US small-business owners face tax headaches on top of COVID woes
Small businesses that have been buffeted by the pandemic, inflation and shipping woes have another challenge to add to their plate: taxes. Tax season can be complicated for everyone, but as the April 18 filing deadline looms, small-business owners, contractors, entrepreneurs and others face a raft of ever-changing rules and regulations. Plus, many are dealing with delayed returns and refunds from prior tax periods. The Internal Revenue Service has warned of a backlog and says more delays are to be expected. “It’s worse this year than last year,” said Gene Marks, owner of The Marks Group, a small business consulting firm in Bala Cynwyd, Pennsylvania. “It seems to get worse every year, and this year definitely worse than it’s been in prior years.”
Partisan Exits
Uninsured Americans now to be charged up to $195 per COVID test by some providers: report | TheHill
Several testing providers will no longer provide COVID-19 tests for free to uninsured Americans, even if they are symptomatic, saying they will begin to charge between $100 and $195 dollars for PCR tests, ABC News reported. Quest Diagnostics, which is one of the country's largest COVID-19 testing providers, told ABC News that patients will now be billed $125 per PCR test if they are not on Medicare, Medicaid or private insurance. Quest has started telling partners and clients that it will no longer be able to reimburse for uninsured claims due to a lack of congressional funding, ABC noted.
Adelaide social worker banned from spreading misinformation about and vaccines
An Adelaide social worker has been permanently banned from providing health education or information about COVID-19 and COVID-19 vaccinations. South Australia's Health and Community Services Complaints Commissioner has issued a prohibition order against Matilda Bawden, of Parafield Gardens, following two emails she sent in her capacity as a social worker last year. In one of them, the unregistered National Disability Insurance Scheme provider said she was suspending services to "service providers, clients, friends and family" who received an inoculation because of the risk of them shedding the virus.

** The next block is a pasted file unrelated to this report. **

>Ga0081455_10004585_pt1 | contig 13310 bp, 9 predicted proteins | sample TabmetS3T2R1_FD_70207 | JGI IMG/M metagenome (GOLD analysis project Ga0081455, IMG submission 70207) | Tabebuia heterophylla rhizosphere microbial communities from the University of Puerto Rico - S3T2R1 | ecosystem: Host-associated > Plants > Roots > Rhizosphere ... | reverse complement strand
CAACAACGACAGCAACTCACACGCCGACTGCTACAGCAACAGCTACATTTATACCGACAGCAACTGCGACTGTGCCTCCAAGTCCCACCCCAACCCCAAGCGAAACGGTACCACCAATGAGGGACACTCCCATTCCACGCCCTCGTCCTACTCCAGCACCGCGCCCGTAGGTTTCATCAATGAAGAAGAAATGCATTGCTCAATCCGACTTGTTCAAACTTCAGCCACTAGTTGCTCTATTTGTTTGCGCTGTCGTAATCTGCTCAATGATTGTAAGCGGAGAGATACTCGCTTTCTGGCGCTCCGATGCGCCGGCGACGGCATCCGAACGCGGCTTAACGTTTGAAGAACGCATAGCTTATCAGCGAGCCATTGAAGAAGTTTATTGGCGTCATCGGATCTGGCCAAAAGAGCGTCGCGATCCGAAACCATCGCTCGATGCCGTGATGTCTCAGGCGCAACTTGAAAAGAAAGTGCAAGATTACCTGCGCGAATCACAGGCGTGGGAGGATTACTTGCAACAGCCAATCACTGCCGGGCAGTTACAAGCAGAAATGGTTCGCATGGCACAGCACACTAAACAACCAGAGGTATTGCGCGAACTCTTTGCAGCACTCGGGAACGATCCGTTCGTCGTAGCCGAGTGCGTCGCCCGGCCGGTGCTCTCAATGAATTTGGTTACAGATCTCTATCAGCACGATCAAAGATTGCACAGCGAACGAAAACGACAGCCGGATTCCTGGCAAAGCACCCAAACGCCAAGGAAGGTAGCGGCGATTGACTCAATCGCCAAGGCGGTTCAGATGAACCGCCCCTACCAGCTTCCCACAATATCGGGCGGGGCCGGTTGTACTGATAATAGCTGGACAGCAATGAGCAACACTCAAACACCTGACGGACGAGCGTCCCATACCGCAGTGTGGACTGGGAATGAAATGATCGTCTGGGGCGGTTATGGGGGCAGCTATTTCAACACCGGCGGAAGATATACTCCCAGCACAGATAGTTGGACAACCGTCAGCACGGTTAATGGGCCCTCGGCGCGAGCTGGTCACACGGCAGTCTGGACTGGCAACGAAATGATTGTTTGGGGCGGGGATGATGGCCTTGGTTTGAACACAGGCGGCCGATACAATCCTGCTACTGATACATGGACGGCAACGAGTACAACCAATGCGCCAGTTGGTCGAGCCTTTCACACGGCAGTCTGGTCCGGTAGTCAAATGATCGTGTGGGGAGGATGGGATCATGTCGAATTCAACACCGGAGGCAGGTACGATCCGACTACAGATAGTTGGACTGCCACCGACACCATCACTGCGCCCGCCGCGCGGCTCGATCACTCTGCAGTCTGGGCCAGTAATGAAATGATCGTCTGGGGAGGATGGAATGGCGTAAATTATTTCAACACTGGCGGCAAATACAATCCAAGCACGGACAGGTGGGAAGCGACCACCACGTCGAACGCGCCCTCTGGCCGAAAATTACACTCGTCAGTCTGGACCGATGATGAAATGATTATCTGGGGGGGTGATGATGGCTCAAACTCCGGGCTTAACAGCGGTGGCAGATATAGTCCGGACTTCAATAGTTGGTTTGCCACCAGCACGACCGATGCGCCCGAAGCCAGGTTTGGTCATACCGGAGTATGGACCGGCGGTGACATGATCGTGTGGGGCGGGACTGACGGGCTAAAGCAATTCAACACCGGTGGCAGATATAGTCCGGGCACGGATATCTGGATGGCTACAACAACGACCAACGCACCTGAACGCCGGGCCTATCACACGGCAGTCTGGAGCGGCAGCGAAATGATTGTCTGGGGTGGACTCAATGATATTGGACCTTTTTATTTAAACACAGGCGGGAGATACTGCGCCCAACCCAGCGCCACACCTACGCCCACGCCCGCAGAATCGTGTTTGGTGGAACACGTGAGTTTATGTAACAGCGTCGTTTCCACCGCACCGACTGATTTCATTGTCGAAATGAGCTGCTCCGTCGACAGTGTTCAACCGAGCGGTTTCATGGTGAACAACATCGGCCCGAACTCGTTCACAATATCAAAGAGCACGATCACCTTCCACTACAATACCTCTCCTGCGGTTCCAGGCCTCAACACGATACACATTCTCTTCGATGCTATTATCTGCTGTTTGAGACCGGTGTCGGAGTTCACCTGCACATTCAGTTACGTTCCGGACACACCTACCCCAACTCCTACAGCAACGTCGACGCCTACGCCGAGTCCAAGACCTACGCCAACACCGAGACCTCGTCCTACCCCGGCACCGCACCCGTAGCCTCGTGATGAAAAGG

Two years ago I said I was taking Covid ‘with a pinch of salt’ – perhaps I was wrong
Scientists must long to travel back two years and revisit their Covid predictions. So too must commentators who relied on them. That March of 2020 was a nightmare month for the great game of prediction. Boris Johnson’s press conference on 3 March was a cautious occasion. He had just received wild reports from Whitehall’s scaremongers declaring that 80% of the nation “could be” about to suffer from a killer disease from which half a million “could die”. His response was to take comfort from his in-house scientists, guided down the path to “herd immunity” by his senior advisers, including Patrick Vallance. Daily briefings and hysteria mounted until 23 March, when Johnson performed the agony of volte-face. His capitulation to extreme lockdown was so abject as to make it hard for anyone who had followed his argument so far to agree with him. Most commentators cynically switched sides and said he should have capitulated sooner.
Persistent cough 'may be TB rather than Covid' - and cases are on the rise
UK health leaders fear cases of tuberculosis (TB) are slipping under the radar. The potentially dangerous bacterial infection begins as a persistent cough, similar to many people’s experience of Covid-19. Incidents of TB have been falling since 2019 but appear to be on the rise once again, fuelling fears people may be dismissing the symptom as the coronavirus. Now anyone with a cough is being warned not to assume their illness is definitely caused by Covid-19.
Pandemic strikes new, authoritarian Hong Kong
After evading major COVID-19 spikes for nearly two years, Hong Kong – one of the world’s most densely populated cities – is experiencing a frightening wave, with one of the world’s worst COVID death rates. It is apparent that the city’s pandemic response went terribly wrong, and yet nobody is there anymore to ask the government tough questions. At the beginning of the pandemic, the unelected Hong Kong government was slow to respond. It was Hong Kong people who swung into collective action – a muscle memory of widespread solidarity forged through the 2019 protests as well as the previous experience with SARS. They mounted a dynamic citizen-led pandemic response including widespread masking, even though the authorities discouraged it.
Hong Kong eateries despair over checking recovered Covid patients’ jabs status